Mark Twain once said that success in writing requires one to ‘write without pay until somebody offers pay. If nobody offers within three years, the candidate may look upon this circumstance with the most implicit confidence as the sign that sawing wood is what he was intended for.’ To do such writing (while paying off debts from Columbia Journalism School) without some side source of income, means, most likely, coming from an upper middle-class or affluent background with parents who can bankroll you. I’ll state the obvious: There aren’t many poor writers. How could there be? How does one practice writing in abject poverty?
What’s better than being a writer? A writer who gets paid. Manjula Martin and Jane Friedman have launched the new digital magazine Scratch, which gives writers information on how to advocate for their work. The preview issue is free and contains essays on what freelancers can learn from street vendors, Cord Jefferson on outgrowing his materialism, and an interview with Jonathan Franzen. You can subscribe here.
The Present Group provides an interactive look at “how artists, cultural producers, and content providers have experimented with funding and support models during the Internet Age.” The scrolling timeline spans from 1998 through 2016, and it outlines the major innovations (and failures) as websites tried monetizing.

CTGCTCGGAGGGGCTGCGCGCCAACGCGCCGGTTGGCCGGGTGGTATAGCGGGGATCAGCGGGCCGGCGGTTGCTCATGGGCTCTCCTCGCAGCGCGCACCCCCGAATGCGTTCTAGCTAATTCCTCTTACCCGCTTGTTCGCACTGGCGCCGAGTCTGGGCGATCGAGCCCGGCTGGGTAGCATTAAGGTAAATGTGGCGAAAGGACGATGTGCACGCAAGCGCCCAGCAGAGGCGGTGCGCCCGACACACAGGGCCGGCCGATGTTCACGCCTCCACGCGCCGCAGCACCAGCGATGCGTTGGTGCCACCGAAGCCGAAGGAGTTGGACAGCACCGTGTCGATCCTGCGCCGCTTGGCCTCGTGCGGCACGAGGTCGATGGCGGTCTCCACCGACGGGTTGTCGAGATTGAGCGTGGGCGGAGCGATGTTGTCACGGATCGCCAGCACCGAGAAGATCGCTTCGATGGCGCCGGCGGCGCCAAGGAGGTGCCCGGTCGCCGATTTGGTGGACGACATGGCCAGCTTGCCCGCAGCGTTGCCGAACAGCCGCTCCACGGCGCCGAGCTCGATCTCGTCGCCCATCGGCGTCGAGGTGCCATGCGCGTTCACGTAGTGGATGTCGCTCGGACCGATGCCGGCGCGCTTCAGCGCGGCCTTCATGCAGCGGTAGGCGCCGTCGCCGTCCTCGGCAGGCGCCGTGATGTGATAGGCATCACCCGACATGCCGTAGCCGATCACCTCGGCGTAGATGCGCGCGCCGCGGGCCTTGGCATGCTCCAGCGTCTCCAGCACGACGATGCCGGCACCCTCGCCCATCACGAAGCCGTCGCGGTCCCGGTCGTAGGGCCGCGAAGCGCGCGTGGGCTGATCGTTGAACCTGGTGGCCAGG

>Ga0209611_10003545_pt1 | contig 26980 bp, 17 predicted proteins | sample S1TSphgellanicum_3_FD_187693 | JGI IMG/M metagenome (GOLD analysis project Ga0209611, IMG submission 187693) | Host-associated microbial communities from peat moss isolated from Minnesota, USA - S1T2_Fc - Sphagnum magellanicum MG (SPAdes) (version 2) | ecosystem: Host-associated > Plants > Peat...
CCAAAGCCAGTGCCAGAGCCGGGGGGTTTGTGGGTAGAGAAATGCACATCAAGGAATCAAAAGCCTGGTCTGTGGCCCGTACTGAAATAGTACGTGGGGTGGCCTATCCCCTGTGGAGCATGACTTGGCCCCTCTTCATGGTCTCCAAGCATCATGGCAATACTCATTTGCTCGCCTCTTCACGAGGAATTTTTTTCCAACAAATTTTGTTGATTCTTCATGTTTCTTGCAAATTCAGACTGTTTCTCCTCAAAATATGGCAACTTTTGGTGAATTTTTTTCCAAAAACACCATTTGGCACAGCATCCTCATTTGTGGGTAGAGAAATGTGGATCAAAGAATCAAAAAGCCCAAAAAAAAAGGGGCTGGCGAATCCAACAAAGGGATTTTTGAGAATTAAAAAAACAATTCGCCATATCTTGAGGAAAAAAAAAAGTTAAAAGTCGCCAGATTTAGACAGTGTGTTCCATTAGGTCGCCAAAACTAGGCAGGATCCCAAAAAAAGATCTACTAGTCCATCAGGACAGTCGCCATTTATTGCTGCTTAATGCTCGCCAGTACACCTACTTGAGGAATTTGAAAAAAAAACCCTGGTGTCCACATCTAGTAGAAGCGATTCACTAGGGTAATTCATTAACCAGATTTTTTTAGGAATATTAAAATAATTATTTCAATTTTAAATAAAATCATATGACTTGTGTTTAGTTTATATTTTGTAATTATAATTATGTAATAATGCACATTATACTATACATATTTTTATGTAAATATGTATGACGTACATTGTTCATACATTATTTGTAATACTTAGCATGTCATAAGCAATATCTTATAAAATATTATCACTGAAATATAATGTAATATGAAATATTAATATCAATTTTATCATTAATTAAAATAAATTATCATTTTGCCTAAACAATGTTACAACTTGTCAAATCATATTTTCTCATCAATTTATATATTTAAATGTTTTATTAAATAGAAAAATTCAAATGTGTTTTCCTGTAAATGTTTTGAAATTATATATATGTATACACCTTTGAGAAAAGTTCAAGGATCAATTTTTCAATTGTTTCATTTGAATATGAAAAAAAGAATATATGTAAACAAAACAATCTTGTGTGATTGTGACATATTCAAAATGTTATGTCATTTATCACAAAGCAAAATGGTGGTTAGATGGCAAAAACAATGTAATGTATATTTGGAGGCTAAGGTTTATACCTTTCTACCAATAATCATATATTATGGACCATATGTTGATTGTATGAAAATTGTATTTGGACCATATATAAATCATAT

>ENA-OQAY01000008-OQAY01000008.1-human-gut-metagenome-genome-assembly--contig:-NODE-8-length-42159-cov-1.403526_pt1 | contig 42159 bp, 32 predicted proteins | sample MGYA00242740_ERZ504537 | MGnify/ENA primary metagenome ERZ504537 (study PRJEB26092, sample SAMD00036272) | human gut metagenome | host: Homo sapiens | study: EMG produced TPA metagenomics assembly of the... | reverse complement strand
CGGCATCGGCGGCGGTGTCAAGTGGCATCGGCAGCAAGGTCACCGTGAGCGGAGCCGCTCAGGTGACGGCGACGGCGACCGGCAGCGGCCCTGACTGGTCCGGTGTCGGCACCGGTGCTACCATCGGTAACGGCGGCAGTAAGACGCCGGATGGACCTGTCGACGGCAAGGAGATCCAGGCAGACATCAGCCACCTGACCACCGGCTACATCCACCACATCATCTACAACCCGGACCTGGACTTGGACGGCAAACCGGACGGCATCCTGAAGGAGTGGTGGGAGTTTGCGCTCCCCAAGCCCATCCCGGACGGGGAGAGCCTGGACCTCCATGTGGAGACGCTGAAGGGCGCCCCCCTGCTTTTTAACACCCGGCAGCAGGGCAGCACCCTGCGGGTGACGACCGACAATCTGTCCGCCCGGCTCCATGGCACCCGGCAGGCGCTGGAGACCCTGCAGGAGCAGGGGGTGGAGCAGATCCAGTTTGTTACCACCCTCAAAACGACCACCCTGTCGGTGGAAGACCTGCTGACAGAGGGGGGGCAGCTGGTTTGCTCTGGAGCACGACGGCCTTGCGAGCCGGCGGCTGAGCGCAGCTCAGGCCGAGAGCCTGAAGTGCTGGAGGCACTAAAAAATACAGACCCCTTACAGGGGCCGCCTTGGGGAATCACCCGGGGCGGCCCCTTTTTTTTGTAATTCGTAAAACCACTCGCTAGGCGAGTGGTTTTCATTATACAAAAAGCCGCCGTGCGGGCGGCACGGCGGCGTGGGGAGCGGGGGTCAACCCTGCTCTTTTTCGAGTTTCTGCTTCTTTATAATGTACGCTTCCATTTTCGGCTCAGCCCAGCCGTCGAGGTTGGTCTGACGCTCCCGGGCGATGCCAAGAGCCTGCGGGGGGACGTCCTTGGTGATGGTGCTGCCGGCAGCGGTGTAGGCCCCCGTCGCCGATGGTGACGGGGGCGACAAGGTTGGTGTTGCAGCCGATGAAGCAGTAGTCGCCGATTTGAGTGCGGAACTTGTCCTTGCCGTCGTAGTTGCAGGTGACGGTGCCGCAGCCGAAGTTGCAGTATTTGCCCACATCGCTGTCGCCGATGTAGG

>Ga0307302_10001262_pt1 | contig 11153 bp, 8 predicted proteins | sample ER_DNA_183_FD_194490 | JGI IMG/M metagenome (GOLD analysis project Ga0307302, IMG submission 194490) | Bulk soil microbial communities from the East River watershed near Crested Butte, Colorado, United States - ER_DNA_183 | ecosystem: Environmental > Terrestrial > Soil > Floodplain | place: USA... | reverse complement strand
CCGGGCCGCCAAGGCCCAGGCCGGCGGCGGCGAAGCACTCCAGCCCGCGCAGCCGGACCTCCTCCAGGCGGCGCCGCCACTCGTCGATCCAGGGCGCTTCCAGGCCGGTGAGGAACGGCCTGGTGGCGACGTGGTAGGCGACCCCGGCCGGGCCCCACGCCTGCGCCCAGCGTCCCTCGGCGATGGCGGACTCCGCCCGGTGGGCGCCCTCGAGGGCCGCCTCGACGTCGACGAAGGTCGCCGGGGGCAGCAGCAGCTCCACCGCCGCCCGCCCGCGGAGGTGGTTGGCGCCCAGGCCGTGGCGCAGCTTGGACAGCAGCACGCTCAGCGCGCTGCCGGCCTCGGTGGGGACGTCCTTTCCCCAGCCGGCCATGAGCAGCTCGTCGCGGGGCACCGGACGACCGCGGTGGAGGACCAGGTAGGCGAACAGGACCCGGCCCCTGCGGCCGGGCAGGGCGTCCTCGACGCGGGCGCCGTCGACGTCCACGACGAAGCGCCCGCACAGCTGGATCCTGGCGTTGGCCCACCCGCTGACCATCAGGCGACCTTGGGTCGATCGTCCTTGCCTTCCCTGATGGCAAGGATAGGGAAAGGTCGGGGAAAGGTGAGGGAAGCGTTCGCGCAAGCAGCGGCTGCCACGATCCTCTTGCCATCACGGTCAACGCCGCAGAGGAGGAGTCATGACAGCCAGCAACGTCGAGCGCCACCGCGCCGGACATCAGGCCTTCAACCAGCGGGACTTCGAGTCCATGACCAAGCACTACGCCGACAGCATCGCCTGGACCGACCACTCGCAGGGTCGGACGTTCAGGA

The only employee of Goldman Sachs to go to jail in the aftermath of the financial crisis was the employee Goldman Sachs wanted sent to jail, for taking something from Goldman Sachs.
Making money on the web has much in common with book publishing, just with more cat photos.
And so despite my esteem for the high challenge of writing, for the reach of the writerly life, it’s not something anyone actually wants me to do. The American mind has made that very clear, it has said: ‘Be a specialised something — fill your head with the zeitgeist, with the technical — and we’ll write your ticket.’
But the truth is, there’s a reason most well-known writers still teach English. There’s a reason most authors drive dented cars. There’s a reason most writers have bad teeth. It’s not because we’ve chosen a life of poverty. It’s that poverty has chosen our profession.